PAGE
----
DSP (Direct Support Professional) (Former Employee) – Standish, MI – November 5, 2017
Working for Bay Human Services was very enjoyable. It seemed like things were appropriately balanced to make the residents happy. To me Bay Human Services was better tuned in with their residents than my previous job was. I enjoyed working here.
Direct Support Professional (Current Employee) – Marquette, MI – October 9, 2017
If you're looking for 40hrs+ a week this is the job for you! Staff aren't held accountable, so if someone chooses to not show up then be prepared to get mandated. Management does not step in to ease the work load either. The consumers are amazing! They're what keep you holding out through the frustration. This is a nonprofit organization so don't expect pay raises. Overall 5/10 rating.
Direct Support Professional (Current Employee) – Saginaw, MI – September 28, 2017
The employee turn over rate is quite high, with the exception of a few of us. Good team of co-workers right now. Rewarding work, not a lot of pay. Worst part of the job is getting stuck over for a 16 or 18 hour shift because somebody doesn't show up for work.
I love the people I take care of and that makes up the wages.
DSP (Direct Support Professional) (Current Employee) – Ithaca, MI – September 10, 2017
I love the individuals I take care of which is the only reason why I'm there. I don't make a lot of money, but you can get insurance benefits. The staff and supervisors are really nice, friendly and always willing to help in anyway. You don't make a lot an hour but can work a lot of hours.
Home Health Care Provider (Current Employee) – Saginaw mi – August 7, 2017
The company I work for is amazing I really love my job I really like taking the time out to help my customers in provider them my services to them it's always a pleasure to come to Work and can see the smiles on their faces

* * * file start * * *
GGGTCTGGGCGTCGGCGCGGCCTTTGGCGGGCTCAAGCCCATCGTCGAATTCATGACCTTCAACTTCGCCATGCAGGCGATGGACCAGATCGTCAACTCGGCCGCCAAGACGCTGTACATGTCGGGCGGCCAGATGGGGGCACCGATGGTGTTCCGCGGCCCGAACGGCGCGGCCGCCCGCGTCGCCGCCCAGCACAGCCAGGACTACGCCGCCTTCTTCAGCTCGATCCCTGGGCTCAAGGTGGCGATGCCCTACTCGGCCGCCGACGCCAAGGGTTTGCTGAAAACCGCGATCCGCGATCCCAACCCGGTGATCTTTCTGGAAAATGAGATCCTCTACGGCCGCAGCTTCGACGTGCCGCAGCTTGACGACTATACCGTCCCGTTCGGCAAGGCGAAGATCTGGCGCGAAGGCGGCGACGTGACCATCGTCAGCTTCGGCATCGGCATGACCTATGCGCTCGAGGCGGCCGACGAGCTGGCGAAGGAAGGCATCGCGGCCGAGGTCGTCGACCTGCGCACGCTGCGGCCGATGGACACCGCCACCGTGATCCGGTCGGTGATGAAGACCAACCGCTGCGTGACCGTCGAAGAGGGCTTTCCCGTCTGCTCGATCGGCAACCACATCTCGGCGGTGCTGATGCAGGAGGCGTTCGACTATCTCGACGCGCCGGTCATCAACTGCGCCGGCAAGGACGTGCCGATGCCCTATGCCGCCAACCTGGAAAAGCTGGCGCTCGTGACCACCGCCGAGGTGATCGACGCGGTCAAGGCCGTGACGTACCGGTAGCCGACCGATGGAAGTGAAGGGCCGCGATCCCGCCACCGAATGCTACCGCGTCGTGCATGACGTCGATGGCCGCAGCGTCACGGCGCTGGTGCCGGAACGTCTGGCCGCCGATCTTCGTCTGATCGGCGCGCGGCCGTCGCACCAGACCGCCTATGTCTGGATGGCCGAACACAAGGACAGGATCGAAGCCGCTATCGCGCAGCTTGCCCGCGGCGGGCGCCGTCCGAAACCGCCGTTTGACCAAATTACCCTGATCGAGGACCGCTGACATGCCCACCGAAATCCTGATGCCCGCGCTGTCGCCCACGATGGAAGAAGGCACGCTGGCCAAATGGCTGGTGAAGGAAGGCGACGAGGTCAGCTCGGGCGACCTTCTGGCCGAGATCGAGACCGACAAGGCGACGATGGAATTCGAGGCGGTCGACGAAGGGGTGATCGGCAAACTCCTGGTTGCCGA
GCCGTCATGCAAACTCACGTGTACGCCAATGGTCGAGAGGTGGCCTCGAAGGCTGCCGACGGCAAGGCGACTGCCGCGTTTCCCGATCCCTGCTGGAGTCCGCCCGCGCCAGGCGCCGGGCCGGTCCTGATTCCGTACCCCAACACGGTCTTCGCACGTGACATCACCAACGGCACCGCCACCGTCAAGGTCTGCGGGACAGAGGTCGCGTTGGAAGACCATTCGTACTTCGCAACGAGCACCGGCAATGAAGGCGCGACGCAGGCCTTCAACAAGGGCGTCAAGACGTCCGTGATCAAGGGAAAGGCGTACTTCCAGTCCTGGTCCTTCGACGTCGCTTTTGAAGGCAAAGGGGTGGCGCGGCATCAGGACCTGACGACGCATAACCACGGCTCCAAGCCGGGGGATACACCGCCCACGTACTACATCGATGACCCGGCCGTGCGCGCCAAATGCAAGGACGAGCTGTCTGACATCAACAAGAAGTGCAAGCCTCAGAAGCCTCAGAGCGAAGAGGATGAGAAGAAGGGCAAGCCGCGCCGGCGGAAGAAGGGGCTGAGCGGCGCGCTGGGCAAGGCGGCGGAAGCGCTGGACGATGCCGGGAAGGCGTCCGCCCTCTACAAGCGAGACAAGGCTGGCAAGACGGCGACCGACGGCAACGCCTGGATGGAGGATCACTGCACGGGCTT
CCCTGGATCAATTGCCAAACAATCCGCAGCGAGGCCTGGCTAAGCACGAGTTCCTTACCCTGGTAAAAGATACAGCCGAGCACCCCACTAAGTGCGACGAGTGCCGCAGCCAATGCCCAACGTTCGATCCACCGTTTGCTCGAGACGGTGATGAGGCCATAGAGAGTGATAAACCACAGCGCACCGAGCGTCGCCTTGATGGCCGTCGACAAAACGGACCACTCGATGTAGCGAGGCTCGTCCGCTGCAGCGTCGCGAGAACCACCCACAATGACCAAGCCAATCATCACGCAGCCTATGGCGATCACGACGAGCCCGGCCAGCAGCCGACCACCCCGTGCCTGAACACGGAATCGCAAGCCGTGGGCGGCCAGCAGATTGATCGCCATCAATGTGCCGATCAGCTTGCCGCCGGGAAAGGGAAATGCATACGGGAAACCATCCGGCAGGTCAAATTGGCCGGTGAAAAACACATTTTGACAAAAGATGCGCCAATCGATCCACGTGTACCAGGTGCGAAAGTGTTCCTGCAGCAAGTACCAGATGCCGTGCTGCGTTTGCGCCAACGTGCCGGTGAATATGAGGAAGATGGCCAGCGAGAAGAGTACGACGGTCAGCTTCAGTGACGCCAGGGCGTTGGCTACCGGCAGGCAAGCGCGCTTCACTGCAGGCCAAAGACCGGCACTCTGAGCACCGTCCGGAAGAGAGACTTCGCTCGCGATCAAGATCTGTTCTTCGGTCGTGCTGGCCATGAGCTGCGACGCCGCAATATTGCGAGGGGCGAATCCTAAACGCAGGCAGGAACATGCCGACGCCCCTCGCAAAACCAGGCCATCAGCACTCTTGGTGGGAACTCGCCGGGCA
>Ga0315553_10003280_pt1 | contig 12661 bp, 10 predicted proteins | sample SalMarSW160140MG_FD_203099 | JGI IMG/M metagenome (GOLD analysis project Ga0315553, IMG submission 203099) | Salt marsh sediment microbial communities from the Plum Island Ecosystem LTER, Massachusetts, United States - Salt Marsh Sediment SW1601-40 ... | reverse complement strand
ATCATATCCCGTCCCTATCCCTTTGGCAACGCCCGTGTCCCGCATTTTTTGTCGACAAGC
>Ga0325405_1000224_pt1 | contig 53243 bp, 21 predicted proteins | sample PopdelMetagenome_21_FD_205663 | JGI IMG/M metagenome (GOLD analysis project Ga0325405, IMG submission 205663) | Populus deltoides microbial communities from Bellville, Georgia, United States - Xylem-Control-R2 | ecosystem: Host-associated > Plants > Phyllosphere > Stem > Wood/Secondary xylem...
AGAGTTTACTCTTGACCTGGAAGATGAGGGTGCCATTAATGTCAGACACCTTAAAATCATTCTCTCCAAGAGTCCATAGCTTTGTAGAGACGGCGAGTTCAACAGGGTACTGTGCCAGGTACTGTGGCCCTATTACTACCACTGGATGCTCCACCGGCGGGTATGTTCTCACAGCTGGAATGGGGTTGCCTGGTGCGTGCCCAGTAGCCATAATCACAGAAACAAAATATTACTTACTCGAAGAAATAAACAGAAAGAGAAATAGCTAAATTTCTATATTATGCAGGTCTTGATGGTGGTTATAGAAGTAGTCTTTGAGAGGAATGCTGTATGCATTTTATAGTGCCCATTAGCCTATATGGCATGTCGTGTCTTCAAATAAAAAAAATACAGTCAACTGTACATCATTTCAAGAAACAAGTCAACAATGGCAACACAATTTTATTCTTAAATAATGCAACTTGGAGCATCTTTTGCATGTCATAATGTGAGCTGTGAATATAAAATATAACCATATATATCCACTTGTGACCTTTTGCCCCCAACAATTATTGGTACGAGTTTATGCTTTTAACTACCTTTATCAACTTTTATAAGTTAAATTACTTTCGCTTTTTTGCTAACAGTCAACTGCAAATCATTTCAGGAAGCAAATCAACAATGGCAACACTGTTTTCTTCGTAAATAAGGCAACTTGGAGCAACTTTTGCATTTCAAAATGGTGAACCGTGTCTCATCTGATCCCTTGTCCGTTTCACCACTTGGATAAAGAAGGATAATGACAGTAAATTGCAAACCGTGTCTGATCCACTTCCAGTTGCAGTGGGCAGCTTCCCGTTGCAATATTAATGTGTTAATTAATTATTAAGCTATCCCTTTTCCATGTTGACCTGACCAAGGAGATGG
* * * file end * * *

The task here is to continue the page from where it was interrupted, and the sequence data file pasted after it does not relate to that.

DSP (Direct Support Professional) (Former Employee) – Gwinn, MI – July 4, 2017
The hours were great being the employee turnover was off the charts. The pay was horrible for the amount of work and care being done. Pay a bit better and retain employees vs low pay and spend $ training new help. Employees were horrible at communicating home issues and management refused to address or correct issues. Unfortunately it's the clients who end up suffering.
The residents, being able to help, teach, watch them grow.
Direct Support Professional (Former Employee) – Bay City, MI – April 24, 2017
overall great job just have to watch coworkers really messy I loved the job and the elders I worked for I just didn't like the coworkers and when it was brought to managers attention she did nothing about it but had a meeting and did not let us address the issues
Home Manager (Current Employee) – Dewitt, MI. – February 24, 2017
I have worked for BHS for 8 years. During this time I have seen many staff come and go. I have heard lots of complaints about the pay; as if the company was responsible. They can only compensate with what the state provides. If people feel they are going to get rich in this line of work, they really need to move on. As a manager, I try very hard to hire only those who are in it for the people not the money. It is a very challenging job, but with many rewards. The company tries very hard to come up with incentive ideas and fun things we can do as a team to boost morale. I work in a "behavioral home" and every day I work; I go home with the warmest of feelings that Today I have made a difference in someone's life. Is this job for everyone? certainly not. But if has many rewards beyond financially.
employee incentives, feeling of completeness, enriching someone's life
Direct Support Professional (Former Employee) – Saginaw, MI – January 26, 2017